After nearly 10 weeks of lockdown, we are nearly at the end of Phase 1. Tomorrow Phase 2 begins here in Italy. The entire country is ready to have a little more freedom, putting the worst behind us and moving forward. You can read about what Phase 2 will look like in my previous post. As we enter into the new phase, here’s what I’ll remember:
I love shrimp but I have yet to embrace the Italian way of eating shrimp. Most of the time, here in Italy, shrimp is served intact. I’ve watched with deep admiration as Italians artfully dismember the little creatures as they eat them. I really have tried to learn this skill but, sadly, I end up embarrassing myself and making a mess. Not artful at all. I suppose I need more practice.
Last night, Italian Prime Minister, Giuseppe Conte, explained to all of Italy what life will look like as we enter into Phase 2 of containment measures. Phase 1 of the lockdown ends next week on May 4 and for several weeks now, many have been asking and wondering when the details of Phase 2 would be revealed. Although the new measures are a bit vague on some details, one thing is very sure and that is the continued enforcement of social distancing in every area of public life. The new phase is laid out in a 70 page document released last night. Here are the highlights:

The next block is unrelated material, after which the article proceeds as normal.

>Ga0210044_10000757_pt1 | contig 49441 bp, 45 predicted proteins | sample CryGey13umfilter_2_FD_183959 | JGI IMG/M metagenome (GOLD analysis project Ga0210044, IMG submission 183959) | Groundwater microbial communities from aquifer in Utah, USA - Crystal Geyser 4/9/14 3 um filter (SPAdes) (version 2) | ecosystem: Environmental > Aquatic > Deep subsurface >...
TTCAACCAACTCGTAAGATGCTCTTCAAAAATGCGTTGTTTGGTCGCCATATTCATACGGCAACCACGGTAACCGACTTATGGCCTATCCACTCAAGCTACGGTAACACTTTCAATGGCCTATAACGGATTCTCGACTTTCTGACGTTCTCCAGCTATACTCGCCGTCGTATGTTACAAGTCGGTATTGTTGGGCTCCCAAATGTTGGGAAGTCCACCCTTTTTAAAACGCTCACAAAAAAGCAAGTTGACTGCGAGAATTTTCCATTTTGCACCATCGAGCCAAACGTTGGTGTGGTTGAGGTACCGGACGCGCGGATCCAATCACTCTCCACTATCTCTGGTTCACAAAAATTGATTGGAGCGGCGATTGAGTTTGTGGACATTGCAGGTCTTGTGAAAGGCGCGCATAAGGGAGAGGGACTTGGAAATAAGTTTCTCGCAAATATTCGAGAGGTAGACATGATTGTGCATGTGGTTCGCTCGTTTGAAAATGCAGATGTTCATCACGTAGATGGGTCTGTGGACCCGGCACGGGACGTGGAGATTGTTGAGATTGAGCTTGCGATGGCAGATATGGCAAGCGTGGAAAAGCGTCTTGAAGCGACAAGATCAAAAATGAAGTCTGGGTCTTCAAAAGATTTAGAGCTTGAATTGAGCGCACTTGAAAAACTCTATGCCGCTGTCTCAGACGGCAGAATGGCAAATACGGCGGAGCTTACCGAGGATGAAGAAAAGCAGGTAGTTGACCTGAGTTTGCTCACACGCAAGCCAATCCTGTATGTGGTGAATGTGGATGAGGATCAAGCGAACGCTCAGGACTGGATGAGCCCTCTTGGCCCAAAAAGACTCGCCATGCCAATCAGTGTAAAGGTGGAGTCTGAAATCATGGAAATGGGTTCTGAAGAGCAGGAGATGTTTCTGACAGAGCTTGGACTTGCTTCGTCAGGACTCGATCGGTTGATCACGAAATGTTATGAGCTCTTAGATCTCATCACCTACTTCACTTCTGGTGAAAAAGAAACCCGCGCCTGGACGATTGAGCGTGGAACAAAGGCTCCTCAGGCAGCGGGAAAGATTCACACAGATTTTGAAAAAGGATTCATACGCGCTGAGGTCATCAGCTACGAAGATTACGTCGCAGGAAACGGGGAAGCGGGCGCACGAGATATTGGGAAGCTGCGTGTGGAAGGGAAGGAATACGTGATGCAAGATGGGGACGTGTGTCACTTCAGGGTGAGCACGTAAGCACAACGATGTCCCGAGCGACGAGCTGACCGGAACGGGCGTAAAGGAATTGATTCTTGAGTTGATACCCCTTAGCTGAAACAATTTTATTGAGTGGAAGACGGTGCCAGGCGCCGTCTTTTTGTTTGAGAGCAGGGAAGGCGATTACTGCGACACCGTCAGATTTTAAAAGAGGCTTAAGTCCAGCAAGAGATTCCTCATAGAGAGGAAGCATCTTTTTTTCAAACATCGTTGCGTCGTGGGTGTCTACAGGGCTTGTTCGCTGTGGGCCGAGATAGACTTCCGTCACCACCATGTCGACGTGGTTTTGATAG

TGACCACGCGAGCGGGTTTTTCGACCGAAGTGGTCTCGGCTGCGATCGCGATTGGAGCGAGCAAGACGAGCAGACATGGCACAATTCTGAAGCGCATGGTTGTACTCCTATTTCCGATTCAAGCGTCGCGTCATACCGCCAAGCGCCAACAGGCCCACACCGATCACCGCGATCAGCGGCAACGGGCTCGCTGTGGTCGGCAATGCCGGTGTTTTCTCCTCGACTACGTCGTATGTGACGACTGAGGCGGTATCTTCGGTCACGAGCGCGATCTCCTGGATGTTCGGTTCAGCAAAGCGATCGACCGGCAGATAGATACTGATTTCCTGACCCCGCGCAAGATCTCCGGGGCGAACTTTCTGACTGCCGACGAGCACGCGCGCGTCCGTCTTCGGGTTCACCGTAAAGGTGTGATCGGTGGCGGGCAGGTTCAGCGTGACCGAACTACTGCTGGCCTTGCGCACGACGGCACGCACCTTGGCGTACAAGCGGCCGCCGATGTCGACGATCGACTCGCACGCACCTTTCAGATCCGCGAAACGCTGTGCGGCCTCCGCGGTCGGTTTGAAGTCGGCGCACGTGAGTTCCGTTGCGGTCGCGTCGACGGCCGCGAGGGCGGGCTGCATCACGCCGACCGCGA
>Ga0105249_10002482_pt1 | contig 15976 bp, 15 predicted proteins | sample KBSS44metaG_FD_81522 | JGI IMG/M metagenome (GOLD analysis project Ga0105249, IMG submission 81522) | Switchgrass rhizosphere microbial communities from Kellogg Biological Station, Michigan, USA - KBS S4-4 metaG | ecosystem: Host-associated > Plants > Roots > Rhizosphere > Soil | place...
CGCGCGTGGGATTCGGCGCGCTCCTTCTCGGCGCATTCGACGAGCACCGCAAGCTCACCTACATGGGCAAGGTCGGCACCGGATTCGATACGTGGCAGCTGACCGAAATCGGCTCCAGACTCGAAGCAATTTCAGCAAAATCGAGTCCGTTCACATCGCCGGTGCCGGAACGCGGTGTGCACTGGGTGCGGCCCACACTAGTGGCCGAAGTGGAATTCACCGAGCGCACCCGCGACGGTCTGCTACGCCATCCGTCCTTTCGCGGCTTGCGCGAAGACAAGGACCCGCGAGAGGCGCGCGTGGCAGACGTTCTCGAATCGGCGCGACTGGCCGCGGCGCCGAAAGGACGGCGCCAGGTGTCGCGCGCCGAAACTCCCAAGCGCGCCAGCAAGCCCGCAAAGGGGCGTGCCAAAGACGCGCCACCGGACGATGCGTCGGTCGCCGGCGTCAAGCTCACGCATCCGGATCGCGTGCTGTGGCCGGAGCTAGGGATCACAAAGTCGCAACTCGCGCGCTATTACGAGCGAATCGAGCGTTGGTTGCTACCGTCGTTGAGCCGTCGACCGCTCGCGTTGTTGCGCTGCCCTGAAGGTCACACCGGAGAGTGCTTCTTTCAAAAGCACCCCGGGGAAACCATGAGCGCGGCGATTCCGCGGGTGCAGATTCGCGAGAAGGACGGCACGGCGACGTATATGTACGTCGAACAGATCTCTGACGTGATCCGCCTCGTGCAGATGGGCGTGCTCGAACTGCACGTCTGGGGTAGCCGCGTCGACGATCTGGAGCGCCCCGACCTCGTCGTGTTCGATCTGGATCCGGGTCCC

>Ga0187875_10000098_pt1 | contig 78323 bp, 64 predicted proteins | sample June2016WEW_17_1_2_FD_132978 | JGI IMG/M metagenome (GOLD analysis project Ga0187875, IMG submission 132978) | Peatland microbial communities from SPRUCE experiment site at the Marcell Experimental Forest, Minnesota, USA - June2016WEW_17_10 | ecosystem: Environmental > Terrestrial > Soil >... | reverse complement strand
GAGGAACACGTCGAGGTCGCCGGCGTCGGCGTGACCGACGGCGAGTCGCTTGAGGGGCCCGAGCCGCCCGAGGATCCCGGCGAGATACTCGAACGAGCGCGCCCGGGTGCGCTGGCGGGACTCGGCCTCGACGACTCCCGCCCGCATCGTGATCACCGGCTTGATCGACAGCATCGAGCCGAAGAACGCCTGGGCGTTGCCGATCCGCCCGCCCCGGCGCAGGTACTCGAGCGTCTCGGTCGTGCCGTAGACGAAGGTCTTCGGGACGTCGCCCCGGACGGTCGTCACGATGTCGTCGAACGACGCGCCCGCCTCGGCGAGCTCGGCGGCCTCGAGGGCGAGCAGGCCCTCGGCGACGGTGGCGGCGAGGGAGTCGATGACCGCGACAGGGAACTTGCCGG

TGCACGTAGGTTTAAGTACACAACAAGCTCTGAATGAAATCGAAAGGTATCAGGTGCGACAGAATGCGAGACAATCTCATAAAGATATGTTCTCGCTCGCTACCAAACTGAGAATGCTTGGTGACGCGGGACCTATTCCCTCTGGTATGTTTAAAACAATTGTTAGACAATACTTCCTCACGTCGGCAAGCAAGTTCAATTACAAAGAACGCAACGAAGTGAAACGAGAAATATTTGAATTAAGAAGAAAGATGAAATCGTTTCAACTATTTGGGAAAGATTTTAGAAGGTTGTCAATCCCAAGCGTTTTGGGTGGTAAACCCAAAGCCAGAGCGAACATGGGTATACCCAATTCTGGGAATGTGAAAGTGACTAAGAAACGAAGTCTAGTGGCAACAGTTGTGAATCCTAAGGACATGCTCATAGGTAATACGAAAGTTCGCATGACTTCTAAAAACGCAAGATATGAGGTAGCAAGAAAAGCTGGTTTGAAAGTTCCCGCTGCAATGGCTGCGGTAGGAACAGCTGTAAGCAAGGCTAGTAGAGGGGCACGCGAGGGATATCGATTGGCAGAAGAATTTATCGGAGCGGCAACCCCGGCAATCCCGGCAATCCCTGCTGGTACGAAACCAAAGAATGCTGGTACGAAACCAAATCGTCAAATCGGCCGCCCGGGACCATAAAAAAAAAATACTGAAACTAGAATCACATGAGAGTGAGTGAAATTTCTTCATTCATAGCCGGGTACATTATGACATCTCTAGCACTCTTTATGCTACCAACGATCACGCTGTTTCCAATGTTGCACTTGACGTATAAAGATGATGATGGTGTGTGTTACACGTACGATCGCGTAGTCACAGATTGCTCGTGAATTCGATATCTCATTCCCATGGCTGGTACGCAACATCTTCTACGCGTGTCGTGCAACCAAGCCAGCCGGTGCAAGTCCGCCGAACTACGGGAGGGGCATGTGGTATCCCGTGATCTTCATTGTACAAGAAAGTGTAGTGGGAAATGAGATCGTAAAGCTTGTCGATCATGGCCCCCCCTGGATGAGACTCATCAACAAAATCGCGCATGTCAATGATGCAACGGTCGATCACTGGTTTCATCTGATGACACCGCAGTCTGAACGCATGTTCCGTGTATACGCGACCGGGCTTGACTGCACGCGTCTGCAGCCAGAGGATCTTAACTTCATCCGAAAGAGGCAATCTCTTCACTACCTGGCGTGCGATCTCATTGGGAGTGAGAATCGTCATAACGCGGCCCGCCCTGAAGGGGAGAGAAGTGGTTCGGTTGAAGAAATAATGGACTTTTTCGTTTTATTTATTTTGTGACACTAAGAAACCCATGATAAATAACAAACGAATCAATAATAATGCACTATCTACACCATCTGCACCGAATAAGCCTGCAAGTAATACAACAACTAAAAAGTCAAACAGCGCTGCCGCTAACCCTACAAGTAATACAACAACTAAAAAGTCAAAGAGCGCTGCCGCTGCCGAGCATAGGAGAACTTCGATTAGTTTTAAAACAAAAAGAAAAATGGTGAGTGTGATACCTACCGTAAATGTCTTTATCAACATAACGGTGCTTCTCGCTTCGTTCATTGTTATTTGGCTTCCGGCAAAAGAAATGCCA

Like so many others, during quarantine, I’ve made an effort to create a rhythm to daily life for my family. I try to find ways to enjoy simple pleasures. One of the ways I’ve sought to do that is making our meals special. Whether it’s trying new recipes, perfecting favorite dishes, or having fun with the table setting, making mealtimes an event helps us to look forward to something pleasurable, something that brings us comfort. There’s a reassuring comfort in a favorite dish and excitement in trying something new. I love that around 2 p.m. every afternoon my youngest son asks the same question, “What’s for dinner?” It makes me giggle because it’s evident he’s anticipating and thinking of what’s to come.
Today, as we enter the 9th week of lockdown here in Milan, there are 181,228 cases and 24,114 deaths in Italy. In the neighborhood I live in there are 107 cases with 14 fatalities. Thankfully, the number of daily new cases continues to drop and slowly, too slowly for us here, the daily death rate is declining.
Yesterday, I, along with millions of people around the world, watched Andrea Bocelli give a live stream concert from the Duomo of Milan. The mayor of Milan, Bepe Sala, had invited him to give the concert as a gift to people of Milan, and indeed the world, on Easter Sunday.
As of yesterday the number of cases of COVID-19 in Italy reached 105,792 with 12,428 deaths. Here in Lombardy there are 43,208 cases, and 7,199 deaths. As bleak as those numbers are there has been one encouraging sign in the last few days. Yesterday we saw the lowest amount of new cases in the last 13 days. Although the number of deaths continues to hover between 700 to almost 1,000 a day, the rate of infection has slowed down. On March 21 there was a daily increase of 6,557 new cases. Yesterday, March 31, there were 4,053 new cases.